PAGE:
Regulation Skills for Educators & Students

Redwood Elementary student with their feelings chart.

Young people missed foundational developmental milestones during COVID-19 school closures, resulting in less developed regulation skills in children and more big behaviors for educators to respond to. The good news is that recent brain science research helps us understand the physiology of strong emotions and how to teach skills to move through them. 

In this video from Edutopia, Dr. Linda Darling-Hammond states, “If you can’t manage your feelings, it’s hard to open up your brain to be able to receive the content that you’re trying to learn.” Therefore, learning will be much harder to access if we don’t do the groundwork of self-regulation and co-regulation with our students. Creating a foundation of emotional regulation makes our work of imparting learning smoother and helps reduce challenging behaviors throughout the school day. Here are a few tips to weave emotional regulation into your classroom routine. 

Modeling Naming Big Emotions 

Educators and students can experience a wide range of emotions throughout the day, from joy to anger to frustration to stress to excitement. A key element in staying regulated is naming your emotions. In this article from, brain scientists say it can release serotonin in our brains – even saying the emotion aloud can help calm us down. 

Lindsey Minder, a teacher in Massachusetts, states in the Edutopia video that “naming my own emotions and modeling for the students how I can attach an emotional vocabulary word to how I’m feeling and articulating how I’m processing that is an authentic way for them to pick up that same skill set and to see that I, as their teacher, am a real human who is having real feelings during the day, but I’m also doing my best to handle them in a way that is safe, and kind and productive. So, they recognize that having big feelings is part of being human, and being able to name them and do something about them is the work we will do together.”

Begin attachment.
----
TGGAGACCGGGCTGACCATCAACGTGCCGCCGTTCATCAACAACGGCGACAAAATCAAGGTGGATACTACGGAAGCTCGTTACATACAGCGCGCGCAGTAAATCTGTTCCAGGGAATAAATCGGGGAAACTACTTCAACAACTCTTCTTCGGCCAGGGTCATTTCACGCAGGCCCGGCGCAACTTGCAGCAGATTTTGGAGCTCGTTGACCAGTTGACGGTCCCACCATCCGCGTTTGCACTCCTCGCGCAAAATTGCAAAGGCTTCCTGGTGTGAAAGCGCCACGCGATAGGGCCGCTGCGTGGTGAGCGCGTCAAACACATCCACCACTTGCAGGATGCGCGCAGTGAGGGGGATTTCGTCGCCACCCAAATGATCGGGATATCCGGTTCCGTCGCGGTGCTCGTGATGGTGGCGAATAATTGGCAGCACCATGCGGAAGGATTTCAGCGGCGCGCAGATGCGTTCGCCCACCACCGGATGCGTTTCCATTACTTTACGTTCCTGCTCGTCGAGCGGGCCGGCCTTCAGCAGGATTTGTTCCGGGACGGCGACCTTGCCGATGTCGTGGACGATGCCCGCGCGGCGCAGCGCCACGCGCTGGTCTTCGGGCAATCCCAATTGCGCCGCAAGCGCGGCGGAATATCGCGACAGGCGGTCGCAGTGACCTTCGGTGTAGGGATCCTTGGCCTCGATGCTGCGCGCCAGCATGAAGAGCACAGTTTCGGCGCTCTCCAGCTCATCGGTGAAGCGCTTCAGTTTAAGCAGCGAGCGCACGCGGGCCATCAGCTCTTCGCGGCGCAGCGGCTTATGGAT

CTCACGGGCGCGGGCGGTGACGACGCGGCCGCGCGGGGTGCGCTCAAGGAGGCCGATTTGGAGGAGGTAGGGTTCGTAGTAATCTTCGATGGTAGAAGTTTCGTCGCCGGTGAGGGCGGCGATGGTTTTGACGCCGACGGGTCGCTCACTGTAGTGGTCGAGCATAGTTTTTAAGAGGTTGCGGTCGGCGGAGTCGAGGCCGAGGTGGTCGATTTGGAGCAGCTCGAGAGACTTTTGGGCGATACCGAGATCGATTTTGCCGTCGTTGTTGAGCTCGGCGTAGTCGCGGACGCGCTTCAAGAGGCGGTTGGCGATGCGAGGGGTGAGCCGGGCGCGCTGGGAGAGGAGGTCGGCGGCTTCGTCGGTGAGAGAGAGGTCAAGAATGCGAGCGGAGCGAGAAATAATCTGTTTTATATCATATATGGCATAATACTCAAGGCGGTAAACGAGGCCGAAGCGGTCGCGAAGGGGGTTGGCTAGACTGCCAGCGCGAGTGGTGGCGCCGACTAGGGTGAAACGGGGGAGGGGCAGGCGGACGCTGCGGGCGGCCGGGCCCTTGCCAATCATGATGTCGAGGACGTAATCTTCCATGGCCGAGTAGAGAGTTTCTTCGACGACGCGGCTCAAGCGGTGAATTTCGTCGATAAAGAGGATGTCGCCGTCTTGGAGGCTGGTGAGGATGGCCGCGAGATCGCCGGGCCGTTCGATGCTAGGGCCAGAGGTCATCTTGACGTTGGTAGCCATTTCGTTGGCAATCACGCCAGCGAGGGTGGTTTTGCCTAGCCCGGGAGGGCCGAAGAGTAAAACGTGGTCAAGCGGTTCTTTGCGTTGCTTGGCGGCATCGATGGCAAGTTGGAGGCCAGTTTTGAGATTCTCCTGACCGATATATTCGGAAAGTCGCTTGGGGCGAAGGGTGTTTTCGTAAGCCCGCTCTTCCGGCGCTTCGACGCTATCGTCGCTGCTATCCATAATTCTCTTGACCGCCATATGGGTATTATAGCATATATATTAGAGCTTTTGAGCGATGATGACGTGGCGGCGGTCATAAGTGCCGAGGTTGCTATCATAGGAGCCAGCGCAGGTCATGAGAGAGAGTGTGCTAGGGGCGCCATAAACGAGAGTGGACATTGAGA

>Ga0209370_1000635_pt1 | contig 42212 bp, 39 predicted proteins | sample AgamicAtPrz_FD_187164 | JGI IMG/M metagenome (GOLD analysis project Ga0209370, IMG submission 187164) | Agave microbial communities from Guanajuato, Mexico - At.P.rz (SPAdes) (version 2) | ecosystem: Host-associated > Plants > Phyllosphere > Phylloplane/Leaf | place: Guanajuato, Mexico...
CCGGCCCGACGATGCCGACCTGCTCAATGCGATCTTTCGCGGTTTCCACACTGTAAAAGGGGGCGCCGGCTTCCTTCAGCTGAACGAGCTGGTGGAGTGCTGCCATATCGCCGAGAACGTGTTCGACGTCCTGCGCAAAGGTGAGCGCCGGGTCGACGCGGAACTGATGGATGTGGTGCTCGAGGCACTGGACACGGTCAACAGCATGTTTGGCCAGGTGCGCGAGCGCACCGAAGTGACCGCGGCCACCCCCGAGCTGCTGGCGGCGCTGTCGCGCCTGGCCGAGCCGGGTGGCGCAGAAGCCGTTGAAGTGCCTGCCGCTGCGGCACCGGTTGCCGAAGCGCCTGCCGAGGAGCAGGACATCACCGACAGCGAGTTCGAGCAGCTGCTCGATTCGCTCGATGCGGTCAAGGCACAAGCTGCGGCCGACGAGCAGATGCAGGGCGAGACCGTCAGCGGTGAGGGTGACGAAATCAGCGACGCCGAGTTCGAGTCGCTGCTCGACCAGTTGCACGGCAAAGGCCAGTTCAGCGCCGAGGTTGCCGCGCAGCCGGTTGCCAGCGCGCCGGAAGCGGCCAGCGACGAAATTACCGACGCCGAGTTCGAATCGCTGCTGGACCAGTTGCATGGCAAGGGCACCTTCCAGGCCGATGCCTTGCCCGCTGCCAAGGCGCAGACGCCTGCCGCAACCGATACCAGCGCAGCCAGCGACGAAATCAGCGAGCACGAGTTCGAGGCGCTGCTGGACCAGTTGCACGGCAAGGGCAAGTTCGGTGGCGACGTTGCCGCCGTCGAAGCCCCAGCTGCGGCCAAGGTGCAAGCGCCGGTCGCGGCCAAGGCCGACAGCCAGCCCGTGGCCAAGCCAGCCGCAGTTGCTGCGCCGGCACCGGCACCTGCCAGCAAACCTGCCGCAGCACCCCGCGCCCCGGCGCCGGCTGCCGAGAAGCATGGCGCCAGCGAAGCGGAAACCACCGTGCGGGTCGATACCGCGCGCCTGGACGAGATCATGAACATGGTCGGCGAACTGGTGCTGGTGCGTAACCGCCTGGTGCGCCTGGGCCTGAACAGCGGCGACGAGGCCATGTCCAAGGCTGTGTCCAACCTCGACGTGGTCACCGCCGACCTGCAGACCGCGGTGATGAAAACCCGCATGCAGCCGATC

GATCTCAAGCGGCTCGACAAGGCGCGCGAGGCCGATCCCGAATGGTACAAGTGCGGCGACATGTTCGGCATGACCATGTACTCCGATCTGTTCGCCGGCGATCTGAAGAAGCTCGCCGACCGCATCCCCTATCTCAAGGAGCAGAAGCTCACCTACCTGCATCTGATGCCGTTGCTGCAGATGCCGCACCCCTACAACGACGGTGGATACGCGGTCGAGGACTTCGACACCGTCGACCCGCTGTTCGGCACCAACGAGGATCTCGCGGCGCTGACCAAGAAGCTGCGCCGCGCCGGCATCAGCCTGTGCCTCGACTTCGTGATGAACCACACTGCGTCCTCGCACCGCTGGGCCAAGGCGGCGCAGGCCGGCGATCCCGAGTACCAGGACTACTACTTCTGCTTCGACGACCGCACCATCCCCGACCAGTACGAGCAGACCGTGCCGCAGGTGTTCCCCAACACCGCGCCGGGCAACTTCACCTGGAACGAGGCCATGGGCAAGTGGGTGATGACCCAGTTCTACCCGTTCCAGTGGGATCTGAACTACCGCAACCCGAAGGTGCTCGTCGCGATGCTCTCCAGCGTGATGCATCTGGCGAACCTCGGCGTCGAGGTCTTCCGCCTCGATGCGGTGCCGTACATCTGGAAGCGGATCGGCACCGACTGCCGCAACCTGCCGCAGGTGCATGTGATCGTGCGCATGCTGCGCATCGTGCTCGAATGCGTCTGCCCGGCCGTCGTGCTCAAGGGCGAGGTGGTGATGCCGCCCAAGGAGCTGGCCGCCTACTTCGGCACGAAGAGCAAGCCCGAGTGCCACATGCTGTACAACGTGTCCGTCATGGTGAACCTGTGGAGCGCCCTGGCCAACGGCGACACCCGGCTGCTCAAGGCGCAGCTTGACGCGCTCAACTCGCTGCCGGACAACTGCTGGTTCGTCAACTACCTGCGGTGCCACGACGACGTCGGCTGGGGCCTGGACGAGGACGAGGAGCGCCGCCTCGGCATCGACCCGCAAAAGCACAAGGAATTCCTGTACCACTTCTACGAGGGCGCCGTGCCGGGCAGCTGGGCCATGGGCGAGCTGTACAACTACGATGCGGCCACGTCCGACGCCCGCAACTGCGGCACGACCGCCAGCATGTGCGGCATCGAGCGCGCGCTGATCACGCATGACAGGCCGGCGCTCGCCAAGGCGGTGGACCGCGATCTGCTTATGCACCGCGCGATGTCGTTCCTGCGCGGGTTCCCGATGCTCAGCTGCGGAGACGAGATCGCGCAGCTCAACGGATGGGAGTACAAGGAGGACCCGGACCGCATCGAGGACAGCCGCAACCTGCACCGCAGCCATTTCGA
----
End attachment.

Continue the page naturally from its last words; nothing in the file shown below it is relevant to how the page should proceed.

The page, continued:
Redwood Elementary in Grants Pass, Oregon, had great success when they focused on helping children name their feelingsLearning about and naming their big feelings helped the students express their feelings to their teachers and show more empathy for their fellow students, and they even worked on naming feelings within their families outside of school. 

 Recognize the power of mirror neurons. Humans are hard-wired to mirror what we see. If we teachers are trying to problem solve with kids who have “flipped their lids,” we may become “flipped” ourselves. If we notice that the student’s lid is flipped and can practice our self-calming strategies, the student can co-regulate from our calm, which is their best chance to reconnect with their “thinking brain.” 

Build Emotional Vocabulary: Books are great mediums to teach about emotions. Wonder aloud and discuss the feelings of characters in the books you read. Collect synonyms for our primary emotions of sad, mad, glad, and scared, which will inspire better writing and a more nuanced ability for students to name their feelings. The ability to name our emotions is proven to calm our brains. 

 Exercise Regulation muscles:

  1. Teach activities that help children to sustain and regain calmness.
  2. Practice them daily at regular intervals as well as when your classroom seems dysregulated.
  3. Remember to provide a variety of strategies which include  some that are active: walking, rhythms, jumping, and cross-body movement, while others can be more meditative.
  4. Check out our self-regulation card pack – we’ve compiled 60 ideas in a handy format. 

Self-regulation practices help teachers fight against high-stress levels, exclusionary discipline, and implicit bias and support students’ social/emotional development. Above all, have grace with yourself and your students as you practice emotional regulation as a classroom community.